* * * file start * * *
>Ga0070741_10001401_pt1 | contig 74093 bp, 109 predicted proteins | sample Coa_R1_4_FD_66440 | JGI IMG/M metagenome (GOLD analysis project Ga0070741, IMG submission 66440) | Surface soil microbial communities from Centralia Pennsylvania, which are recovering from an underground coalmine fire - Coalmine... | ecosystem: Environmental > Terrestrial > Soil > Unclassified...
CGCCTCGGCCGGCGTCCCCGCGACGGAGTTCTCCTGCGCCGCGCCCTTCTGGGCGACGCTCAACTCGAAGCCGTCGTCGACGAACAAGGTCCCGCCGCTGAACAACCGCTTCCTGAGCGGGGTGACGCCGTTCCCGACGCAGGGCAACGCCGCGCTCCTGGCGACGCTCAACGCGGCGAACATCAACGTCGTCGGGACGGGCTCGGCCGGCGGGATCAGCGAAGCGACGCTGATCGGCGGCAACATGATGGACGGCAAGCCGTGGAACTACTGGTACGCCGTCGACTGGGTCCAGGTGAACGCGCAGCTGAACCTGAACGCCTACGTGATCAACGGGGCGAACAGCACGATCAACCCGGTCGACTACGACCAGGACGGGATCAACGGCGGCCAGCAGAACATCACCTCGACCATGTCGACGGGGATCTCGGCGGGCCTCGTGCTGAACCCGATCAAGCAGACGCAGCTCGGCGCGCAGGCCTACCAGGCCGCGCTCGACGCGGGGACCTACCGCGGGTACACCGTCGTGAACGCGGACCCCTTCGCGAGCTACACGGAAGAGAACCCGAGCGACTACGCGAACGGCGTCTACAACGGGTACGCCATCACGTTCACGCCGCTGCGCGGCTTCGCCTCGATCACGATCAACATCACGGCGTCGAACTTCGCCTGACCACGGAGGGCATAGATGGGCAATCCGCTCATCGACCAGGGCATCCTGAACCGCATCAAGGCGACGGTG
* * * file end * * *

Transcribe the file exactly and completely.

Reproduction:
>Ga0070741_10001401_pt1 | contig 74093 bp, 109 predicted proteins | sample Coa_R1_4_FD_66440 | JGI IMG/M metagenome (GOLD analysis project Ga0070741, IMG submission 66440) | Surface soil microbial communities from Centralia Pennsylvania, which are recovering from an underground coalmine fire - Coalmine... | ecosystem: Environmental > Terrestrial > Soil > Unclassified...
CGCCTCGGCCGGCGTCCCCGCGACGGAGTTCTCCTGCGCCGCGCCCTTCTGGGCGACGCTCAACTCGAAGCCGTCGTCGACGAACAAGGTCCCGCCGCTGAACAACCGCTTCCTGAGCGGGGTGACGCCGTTCCCGACGCAGGGCAACGCCGCGCTCCTGGCGACGCTCAACGCGGCGAACATCAACGTCGTCGGGACGGGCTCGGCCGGCGGGATCAGCGAAGCGACGCTGATCGGCGGCAACATGATGGACGGCAAGCCGTGGAACTACTGGTACGCCGTCGACTGGGTCCAGGTGAACGCGCAGCTGAACCTGAACGCCTACGTGATCAACGGGGCGAACAGCACGATCAACCCGGTCGACTACGACCAGGACGGGATCAACGGCGGCCAGCAGAACATCACCTCGACCATGTCGACGGGGATCTCGGCGGGCCTCGTGCTGAACCCGATCAAGCAGACGCAGCTCGGCGCGCAGGCCTACCAGGCCGCGCTCGACGCGGGGACCTACCGCGGGTACACCGTCGTGAACGCGGACCCCTTCGCGAGCTACACGGAAGAGAACCCGAGCGACTACGCGAACGGCGTCTACAACGGGTACGCCATCACGTTCACGCCGCTGCGCGGCTTCGCCTCGATCACGATCAACATCACGGCGTCGAACTTCGCCTGACCACGGAGGGCATAGATGGGCAATCCGCTCATCGACCAGGGCATCCTGAACCGCATCAAGGCGACGGTG